“I wanted to make it a fun experience for my family and so we went all out for the children. We even printed out mock ‘Air Wakanda’ boarding passes for everyone who joined us to Zambia, as well as Wakanda t-shirts. It was such fun!”, he said.

Brian loved comic books growing up in Nairobi and the fact that this is a Marvel movie featuring a Black African superhero, is reason enough to watch it.

On the D-Day, 12 people made the trip.

“We left Lilongwe at 5 am, arrived in Lusaka at 7pm and headed straight for the theatres, watched the movie and left for Lilongwe after breakfast the next morning, fully satisfied!” he said.

Daphne Ogega, a Kenyan who lives in the US, bought her Wakanda dress from South Africa, but watched the movie in a Nairobi theatre.

Loi Awat, a Kenyan script writer said she has watched it three times already, and many more to come, never mind that tickets averagely cost Sh1,000.

“Although I am not really a fan of the superhero genre, I enjoyed it as an African who has always been drawn to the plight of other Africans around the world. ‘‘Black Panther’’ is just an absolute thrill to watch!”, she said.

‘‘The attention to detail, amount of work that went into this, entertainment value…everyone did a good job on this movie and black excellence shines on the screen. And the cast is absolutely beautiful —they are black gods and goddesses and enchanting to watch. I keep going back just to get lost in that,” she said.

Loi adds, “Black Panther’’ represents the mainstreaming of a conversation she has been dying to have; a conversation between Africans across the continent and around the world, about history, present and future.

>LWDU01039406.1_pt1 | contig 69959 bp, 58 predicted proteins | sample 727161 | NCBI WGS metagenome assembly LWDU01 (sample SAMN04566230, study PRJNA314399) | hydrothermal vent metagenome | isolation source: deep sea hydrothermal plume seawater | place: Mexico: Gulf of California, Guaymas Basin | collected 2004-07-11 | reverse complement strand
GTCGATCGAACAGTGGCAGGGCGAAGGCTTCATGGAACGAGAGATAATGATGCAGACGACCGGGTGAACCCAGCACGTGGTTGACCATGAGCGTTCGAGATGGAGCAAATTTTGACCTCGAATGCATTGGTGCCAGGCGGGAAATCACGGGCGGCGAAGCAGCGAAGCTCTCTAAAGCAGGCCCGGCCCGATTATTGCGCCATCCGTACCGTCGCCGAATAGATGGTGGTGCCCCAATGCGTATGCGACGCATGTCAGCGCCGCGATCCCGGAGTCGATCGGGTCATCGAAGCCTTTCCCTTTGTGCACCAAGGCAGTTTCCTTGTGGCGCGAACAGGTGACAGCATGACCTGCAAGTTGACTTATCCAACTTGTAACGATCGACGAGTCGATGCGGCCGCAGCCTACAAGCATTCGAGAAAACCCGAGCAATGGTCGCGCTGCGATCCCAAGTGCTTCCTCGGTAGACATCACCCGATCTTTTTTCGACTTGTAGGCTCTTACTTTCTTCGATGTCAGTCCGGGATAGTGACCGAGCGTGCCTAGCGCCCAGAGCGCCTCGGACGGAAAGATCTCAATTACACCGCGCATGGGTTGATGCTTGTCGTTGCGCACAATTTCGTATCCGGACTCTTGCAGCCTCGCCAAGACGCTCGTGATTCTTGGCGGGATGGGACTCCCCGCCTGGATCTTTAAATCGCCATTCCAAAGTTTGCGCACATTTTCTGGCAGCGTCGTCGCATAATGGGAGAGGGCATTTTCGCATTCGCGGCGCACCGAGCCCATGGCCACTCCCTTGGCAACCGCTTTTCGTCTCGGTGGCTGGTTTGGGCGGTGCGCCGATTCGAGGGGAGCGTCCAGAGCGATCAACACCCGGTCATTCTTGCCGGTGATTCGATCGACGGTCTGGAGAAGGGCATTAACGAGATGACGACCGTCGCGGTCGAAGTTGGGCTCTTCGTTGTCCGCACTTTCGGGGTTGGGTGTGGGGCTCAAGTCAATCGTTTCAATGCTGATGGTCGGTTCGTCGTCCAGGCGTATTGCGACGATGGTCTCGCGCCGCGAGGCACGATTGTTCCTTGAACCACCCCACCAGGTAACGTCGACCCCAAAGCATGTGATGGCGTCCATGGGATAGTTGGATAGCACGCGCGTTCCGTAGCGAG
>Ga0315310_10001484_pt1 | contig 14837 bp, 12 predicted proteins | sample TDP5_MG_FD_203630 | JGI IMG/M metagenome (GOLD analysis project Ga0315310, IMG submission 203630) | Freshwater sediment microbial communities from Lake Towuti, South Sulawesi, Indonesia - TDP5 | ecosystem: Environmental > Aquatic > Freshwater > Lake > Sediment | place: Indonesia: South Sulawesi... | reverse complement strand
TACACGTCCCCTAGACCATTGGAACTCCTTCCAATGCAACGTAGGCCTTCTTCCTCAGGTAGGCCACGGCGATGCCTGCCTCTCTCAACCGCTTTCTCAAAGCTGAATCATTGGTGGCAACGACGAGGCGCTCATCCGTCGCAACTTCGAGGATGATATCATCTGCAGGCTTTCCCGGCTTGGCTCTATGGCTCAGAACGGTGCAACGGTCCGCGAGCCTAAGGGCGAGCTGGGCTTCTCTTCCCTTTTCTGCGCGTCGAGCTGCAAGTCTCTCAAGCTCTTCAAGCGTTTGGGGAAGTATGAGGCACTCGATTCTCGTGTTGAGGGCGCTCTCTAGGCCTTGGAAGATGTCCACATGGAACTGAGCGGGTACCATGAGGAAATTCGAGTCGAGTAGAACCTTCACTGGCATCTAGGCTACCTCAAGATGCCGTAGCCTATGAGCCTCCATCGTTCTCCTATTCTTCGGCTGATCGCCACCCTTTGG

‘‘This is a conversation that has been going on among those of us that attend meetings of the pan-African movement and celebrations of African Liberation Day in Nairobi every year, but in my experience it has never been as mainstream as it now is with this movie,” she said.

Trushna Buddhdev Patel of Crimson Multimedia, a film distribution firm described the movie as the all-time highest-grossing film.

Even globally, it continues its climb up the box office charts and has earned about Sh128 billion ($1.27 billion), according to this week’s estimates.

The superhero film officially crossed two big box office milestones: It surpassed ‘‘Jurassic World’’, a science fiction and ‘‘Frozen’’ to become the top 10 movies of all time.

For Kenya and other East Africa countries, it is Lupita who is spurring the record movie ticket sales.

So far, in Mombasa alone, about 11,500 movie-goers have visited Nyali Cinemax located in upmarket Mombasa.

Sapna Sachania, a manager at Nyali Cinemax said the movie is doing well.

‘‘This is the seventh week running and the cinema is always packed,’’ she said.

Most of the filmgoers, she said, proudly don African attire to attend the screenings.

“It is like they want to relate with the movie,” she said, adding that most people prefer watching it on 3D.

Jotham of Movie Jabber adds that this film has introduced people who have never been to the cinema or who haven’t gone for a while.

“Cinema is different from watching a movie on your laptop or TV...there’s the big screen, sound, popcorn and’s a fantastical out-of this-world experience,” he said.

Additional reporting by Eunice Murathe